For late July, it's been pleasant. We've had cool nights in the high 50s! Several days have been sunny and comfortable and dry. Very nice weather for summer.
Late July means the bottlebrush buckeyes (Aesculus parviflora) open their rocket blooms.
The show is amazing, butterflies love the spikes, and the light always catches the bottlebrushes and illuminates them beautifully.
I love the way this hedge looks. It is lush and big enough now to make a definitive boundary between my garden and the meadow beyond.
But every year I go nuts about the one lone bottlebrush shrub that is not like the others. There was a mislabeled plant among the batch of A. parviflora that I got mail order in 2007. It looked like the others as a baby plant, but once they all started growing, it was clear that one was different.
It's that lighter one second from the left -- it won't bloom for another two weeks, it is a different leaf color, and the form is different. The darker green shrub to its left is about to bloom and the others flanking it on the right are already in bloom, but they are all the same species plants and all open up their flowers about the same time. The middle one is very different.
It's still Aesculus parviflora, but it is a named cultivar that is known for its larger size, and two week later bloom period. And apparently the foliage color is not the deep dark green of the species. And it has a droopier habit.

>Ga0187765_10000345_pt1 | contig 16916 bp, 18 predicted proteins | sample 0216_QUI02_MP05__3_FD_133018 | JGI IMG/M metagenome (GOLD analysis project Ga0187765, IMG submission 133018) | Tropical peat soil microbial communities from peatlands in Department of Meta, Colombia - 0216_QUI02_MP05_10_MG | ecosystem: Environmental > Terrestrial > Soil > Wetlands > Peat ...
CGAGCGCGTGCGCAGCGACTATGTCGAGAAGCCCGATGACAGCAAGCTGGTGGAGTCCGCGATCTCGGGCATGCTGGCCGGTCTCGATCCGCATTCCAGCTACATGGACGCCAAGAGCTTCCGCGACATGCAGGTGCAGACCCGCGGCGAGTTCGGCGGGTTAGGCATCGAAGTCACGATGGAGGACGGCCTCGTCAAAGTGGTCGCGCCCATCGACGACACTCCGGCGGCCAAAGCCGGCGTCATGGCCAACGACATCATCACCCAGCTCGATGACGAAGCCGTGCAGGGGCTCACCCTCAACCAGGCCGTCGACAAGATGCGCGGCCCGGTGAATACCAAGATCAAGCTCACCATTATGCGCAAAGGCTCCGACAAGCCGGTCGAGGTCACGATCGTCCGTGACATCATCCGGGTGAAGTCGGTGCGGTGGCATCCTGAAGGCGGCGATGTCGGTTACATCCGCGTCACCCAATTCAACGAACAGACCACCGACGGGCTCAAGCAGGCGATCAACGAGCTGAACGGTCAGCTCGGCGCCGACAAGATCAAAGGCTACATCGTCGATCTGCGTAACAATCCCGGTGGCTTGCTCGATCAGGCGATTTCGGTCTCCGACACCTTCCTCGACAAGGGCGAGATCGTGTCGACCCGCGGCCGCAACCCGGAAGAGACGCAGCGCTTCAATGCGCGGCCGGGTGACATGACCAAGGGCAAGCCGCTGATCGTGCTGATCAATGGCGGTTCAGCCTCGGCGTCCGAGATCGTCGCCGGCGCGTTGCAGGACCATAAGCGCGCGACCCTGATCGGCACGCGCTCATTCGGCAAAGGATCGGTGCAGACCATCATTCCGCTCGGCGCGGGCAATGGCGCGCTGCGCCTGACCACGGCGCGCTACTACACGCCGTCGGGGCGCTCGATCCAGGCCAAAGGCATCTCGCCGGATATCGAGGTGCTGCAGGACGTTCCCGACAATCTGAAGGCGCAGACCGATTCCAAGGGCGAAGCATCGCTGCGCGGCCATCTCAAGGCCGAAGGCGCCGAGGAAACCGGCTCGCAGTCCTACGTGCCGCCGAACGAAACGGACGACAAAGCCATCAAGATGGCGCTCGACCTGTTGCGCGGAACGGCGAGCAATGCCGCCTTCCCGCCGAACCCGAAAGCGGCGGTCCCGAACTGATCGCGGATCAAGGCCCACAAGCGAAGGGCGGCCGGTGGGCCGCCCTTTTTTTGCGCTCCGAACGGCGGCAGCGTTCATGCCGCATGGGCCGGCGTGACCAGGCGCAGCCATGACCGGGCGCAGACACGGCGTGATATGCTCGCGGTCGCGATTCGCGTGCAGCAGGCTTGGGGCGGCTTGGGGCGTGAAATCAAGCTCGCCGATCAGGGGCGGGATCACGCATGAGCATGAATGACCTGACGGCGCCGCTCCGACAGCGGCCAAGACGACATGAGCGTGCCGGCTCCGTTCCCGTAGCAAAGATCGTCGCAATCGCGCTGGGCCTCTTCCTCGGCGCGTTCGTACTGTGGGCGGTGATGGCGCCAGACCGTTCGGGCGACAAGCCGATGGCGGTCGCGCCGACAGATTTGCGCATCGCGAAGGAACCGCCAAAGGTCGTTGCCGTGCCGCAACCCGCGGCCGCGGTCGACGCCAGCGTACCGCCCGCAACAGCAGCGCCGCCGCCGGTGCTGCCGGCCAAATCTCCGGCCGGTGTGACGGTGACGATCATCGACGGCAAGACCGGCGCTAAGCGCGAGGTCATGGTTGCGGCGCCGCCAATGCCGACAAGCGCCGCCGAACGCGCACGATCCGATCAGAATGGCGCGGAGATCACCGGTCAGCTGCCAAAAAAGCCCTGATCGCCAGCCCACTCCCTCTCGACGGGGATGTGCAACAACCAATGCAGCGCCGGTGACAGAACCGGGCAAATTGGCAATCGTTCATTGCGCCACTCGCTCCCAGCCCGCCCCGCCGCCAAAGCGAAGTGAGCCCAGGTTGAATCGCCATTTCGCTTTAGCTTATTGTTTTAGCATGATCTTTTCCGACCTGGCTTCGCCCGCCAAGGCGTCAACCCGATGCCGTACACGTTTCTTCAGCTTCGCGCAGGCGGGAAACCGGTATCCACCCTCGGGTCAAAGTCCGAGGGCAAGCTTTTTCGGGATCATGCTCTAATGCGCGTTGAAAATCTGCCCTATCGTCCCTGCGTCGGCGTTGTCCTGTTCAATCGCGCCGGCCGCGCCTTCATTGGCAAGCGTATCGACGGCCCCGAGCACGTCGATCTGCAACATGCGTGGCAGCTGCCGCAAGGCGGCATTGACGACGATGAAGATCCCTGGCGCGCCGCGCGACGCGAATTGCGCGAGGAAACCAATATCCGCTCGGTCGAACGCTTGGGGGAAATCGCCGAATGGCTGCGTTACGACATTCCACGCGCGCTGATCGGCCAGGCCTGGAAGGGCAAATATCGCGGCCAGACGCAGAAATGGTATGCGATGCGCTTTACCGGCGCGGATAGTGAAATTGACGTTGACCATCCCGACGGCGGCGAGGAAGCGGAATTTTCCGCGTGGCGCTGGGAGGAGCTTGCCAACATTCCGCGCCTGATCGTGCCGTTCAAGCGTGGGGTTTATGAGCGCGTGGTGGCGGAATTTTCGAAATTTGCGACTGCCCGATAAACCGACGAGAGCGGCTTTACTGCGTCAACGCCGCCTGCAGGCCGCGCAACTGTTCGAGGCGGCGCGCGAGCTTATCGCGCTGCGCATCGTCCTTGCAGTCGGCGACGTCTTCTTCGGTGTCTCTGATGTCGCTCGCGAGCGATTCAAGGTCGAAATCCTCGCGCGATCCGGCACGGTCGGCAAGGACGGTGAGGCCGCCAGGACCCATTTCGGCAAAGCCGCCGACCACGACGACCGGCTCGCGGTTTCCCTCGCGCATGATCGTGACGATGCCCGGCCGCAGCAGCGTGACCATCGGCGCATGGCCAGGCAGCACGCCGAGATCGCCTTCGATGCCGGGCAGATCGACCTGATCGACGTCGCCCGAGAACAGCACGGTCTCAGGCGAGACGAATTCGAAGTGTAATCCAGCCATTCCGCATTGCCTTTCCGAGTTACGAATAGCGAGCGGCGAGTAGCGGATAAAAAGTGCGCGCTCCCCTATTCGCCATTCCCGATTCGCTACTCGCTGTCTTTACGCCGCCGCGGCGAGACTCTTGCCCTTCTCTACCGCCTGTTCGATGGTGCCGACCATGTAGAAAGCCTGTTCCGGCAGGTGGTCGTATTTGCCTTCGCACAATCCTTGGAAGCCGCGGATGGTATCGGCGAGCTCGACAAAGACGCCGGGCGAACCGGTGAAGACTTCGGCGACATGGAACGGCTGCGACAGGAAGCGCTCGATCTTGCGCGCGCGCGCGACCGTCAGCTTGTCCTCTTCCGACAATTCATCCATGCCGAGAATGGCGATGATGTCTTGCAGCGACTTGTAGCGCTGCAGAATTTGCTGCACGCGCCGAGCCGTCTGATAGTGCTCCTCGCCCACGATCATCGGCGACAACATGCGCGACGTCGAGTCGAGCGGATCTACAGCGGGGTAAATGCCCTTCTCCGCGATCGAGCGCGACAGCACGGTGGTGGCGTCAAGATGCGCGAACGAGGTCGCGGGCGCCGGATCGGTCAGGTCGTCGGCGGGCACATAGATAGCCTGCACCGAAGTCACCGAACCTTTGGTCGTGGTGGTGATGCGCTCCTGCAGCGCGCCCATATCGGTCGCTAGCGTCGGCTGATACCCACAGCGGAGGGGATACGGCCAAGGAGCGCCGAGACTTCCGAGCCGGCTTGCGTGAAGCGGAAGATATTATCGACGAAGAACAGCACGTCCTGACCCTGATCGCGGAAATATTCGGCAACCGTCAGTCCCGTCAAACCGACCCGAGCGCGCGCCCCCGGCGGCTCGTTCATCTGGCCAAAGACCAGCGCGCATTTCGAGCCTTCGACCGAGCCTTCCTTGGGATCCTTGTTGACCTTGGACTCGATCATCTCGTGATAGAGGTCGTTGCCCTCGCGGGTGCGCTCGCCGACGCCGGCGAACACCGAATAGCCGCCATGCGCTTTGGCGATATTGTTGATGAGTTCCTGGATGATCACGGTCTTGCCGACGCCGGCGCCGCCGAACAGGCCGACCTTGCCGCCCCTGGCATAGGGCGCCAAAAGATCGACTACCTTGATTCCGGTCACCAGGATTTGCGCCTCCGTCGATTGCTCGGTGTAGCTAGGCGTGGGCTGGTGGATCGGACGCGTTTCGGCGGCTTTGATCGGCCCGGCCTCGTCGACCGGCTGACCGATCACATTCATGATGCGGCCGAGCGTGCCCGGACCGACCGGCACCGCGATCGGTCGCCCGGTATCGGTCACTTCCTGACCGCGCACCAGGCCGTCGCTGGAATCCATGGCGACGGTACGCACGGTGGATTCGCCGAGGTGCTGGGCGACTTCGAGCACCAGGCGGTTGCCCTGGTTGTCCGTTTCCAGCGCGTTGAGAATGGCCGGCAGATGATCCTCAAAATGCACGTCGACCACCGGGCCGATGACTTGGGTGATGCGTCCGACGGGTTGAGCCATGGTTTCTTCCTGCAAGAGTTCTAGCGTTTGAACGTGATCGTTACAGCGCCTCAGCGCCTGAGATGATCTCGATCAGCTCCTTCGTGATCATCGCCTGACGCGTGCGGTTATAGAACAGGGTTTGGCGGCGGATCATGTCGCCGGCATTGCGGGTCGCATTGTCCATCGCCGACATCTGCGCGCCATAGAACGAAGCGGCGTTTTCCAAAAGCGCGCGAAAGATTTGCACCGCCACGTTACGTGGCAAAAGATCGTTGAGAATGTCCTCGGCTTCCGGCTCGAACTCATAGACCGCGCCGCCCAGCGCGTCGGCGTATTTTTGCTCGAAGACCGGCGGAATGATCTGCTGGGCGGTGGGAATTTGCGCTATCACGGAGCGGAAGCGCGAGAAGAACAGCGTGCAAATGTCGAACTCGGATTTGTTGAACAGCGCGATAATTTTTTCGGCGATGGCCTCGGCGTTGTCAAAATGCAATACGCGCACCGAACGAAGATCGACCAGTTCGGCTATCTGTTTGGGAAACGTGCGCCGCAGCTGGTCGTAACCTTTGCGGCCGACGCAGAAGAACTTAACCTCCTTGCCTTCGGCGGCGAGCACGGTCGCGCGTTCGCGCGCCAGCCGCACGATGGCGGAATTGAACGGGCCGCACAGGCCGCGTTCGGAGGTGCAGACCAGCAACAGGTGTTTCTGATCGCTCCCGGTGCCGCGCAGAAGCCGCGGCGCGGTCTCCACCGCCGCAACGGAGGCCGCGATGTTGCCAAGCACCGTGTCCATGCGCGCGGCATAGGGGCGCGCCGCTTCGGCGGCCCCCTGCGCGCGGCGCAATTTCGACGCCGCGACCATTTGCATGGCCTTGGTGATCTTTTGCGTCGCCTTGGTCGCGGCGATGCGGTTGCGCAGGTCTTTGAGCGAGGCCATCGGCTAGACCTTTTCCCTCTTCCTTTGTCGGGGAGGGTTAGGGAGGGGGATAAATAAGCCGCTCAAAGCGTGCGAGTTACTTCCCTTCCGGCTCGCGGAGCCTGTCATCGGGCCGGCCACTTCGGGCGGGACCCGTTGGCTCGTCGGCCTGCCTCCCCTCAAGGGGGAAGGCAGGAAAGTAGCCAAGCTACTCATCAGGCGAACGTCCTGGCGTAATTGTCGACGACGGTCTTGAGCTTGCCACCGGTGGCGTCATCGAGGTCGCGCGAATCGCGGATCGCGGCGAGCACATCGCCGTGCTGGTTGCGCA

I've written about this before, every year in fact. Because every year it gets more obvious.
Jim likes it. It's the contrarian in him that enjoys the way one lone individual can fight the masses. Politically this hedge pleases him. Horticulturally it drives me batty.
He's willing to help me take the offending shrub out -- we could cut it down and let the species plants on either side continue to sucker and fill in the gap, which might happen quickly now that the hedge is mature. But he thinks we should leave it as is.
I've gone back to photos of my original planting to see if it was obvious when I put this hedge in that one plant was different. But they all looked alike in the beginning.
The circled one is the bad boy. I guess it showed its droopier habit even then, but who could really tell? They all looked like leafy blobs at that stage.
It would be sort of drastic to take out that big shrub at this point. I'm trying to adopt Jim's untroubled view that it gives the hedge personality, it's a quirky bit of garden mishap, it celebrates diversity, and we should enjoy the contrarian disruption to the uniform line of the hedge.
Can I accept that?